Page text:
Q&A with student chorographer
Q&A with Level 3 dancer and student chorographer, Elijah-Jade
Amidst an enthralling program of classical and contemporary music and dance, the sights and sounds of Burralga – a student choreographic work by Level 3 student Elijah-Jade with a sublime score by the late David Page (former Bangarra Dance Theatre Music Director) promises to complement the repertoire in the upcoming Queensland Ballet Academy Gala. A proud descendent of the Mununjali (Beaudesert) and Guugu Yimithirr (Hope Vale) Peoples, Elijah-Jade sat down with us to share insight into her new First Nations inspired piece.
How long have you been at Queensland Ballet Academy?
I started at the Academy in the Associate Program in 2020, and the following year I was lucky enough to be accepted into the full-time program. I’ve been dancing since I was three-years-old though. I originally lived in Cairns for seven years, then moved to Brisbane and studied at the Queensland Performance Academy at Woolloongabba before coming to Kelvin Grove for the Dance Excellence Program and finally, Queensland Ballet Academy.
What do you love about dancing?
I love the feeling. It feels like a safe space to me. I also love the experience of trying new things, and the challenges that come with that.
Do you come from a family of dancers?
From my mum’s side, Stephen Page (AO, former artistic director of the Bangarra Dance Theatre, and descendant of the Nunukul people and the Munaldjali clan of the Yugambeh Nation from South East Queensland), and Russell Page (former acclaimed Principal Artist of Bangarra Dance Theatre and descendant of the Nunukul (Noonuccal) people and the Munaldjali clan of the Yugambeh Nation of South East Queensland).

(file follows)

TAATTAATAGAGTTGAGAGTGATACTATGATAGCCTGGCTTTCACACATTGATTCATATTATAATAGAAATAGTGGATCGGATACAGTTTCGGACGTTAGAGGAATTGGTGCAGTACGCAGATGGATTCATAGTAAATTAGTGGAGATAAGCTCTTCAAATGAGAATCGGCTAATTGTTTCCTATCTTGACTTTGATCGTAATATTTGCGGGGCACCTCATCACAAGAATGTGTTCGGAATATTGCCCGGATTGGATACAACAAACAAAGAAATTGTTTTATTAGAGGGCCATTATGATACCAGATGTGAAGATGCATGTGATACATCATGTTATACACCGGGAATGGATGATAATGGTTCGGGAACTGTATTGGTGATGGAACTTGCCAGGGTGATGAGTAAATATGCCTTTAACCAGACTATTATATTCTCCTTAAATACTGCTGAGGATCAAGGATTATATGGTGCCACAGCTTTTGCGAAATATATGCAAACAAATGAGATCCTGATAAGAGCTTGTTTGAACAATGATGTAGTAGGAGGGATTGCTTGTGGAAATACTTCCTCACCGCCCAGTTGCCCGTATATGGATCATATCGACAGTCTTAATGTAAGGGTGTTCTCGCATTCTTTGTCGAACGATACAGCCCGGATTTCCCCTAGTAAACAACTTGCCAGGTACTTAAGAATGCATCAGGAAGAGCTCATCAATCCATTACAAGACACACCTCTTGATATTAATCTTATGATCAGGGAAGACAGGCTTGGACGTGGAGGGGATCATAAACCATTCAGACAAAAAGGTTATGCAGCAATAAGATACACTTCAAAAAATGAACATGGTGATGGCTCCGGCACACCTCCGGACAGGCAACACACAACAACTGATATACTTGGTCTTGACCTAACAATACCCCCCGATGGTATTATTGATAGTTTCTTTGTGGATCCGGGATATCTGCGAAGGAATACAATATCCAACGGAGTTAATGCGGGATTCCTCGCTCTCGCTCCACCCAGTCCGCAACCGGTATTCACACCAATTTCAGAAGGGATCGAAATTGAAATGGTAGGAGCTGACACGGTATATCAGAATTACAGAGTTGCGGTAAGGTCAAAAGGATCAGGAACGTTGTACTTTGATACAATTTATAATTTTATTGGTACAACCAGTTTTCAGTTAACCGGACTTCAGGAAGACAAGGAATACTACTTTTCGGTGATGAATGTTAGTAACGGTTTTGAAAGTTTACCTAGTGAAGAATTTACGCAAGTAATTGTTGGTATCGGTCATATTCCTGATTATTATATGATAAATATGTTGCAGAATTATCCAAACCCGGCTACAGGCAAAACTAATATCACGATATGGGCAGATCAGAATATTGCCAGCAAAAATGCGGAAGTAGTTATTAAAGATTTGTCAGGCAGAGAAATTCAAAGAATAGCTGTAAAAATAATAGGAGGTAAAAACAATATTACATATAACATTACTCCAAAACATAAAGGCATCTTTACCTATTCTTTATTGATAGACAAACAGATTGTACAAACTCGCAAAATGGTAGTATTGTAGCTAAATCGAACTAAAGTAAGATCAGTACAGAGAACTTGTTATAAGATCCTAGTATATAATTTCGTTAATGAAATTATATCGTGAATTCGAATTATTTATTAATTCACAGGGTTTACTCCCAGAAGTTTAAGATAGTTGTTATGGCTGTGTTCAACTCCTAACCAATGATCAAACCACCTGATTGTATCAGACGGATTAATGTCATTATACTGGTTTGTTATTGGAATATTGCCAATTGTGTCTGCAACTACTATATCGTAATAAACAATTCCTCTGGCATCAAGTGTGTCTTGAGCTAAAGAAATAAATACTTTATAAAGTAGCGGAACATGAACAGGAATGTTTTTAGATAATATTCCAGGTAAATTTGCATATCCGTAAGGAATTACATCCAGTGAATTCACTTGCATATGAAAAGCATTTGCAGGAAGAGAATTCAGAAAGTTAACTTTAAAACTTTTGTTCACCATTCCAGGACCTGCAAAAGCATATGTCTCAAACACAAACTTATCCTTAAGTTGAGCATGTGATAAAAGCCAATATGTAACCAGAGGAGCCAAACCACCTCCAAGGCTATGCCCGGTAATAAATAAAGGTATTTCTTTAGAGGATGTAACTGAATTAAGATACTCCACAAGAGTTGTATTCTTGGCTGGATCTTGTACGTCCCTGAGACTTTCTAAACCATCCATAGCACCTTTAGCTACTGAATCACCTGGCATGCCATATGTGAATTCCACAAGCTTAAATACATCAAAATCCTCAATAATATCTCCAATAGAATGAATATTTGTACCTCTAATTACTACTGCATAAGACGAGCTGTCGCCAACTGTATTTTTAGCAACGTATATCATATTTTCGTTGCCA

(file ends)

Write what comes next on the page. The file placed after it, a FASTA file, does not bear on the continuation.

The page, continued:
In 2021, I had the opportunity to join Bangarra Dance Theatre for class before one of their performances – it was wonderful to have the chance to learn and develop from this group of immensely talented artists.
What will you be performing in the Queensland Ballet Academy Gala this year?
I’m in Tchaikovsky Suite by Paul Boyd (Ballet Master and Resident Choreographer); then the Level 3 contemporary work Toil by Louise Deleur (Head of Contemporary Dance and Resident Choreographer), followed by my contemporary solo Burrulga, and the Grand Défilé with the entire Academy cohort.
Tell us about your choreographic solo, Burralga and the inspiration behind it.
The theme for this year’s choreography was ‘nature’, so I chose to choreograph a piece called Burralga, which means Brolga in Mununjali language. I wanted to do something that relates to my culture and heritage. A brolga represents creativity and self-expression – especially in dance, so I’ve tried to use that as a symbol. It’s very fluid, yet grounded. The music is called Brolga, which is an excerpt composed by late Uncle David Page.
Is this the first solo you have worked on?
Yes. We’ve done trio and duo work in our course, but this is a first. The teachers have been a great support!
Any hobbies or passions outside of ballet?
I was recently in a film called We Are Still Here, which is currently on Netflix. The casting team was looking for a dancer, so I applied and I got the spot. It was filmed here in Brisbane, and was such a fun experience.
What are you most looking forward to for the rest of the year?
This Gala is probably the biggest highlight of the year. Apart from that, I’m just really enjoying my time at the Academy. I love working with the teachers, I’ve created amazing friendships. It has been a really good journey.
Learn more about Queensland Ballet Academy Gala and secure your tickets here.
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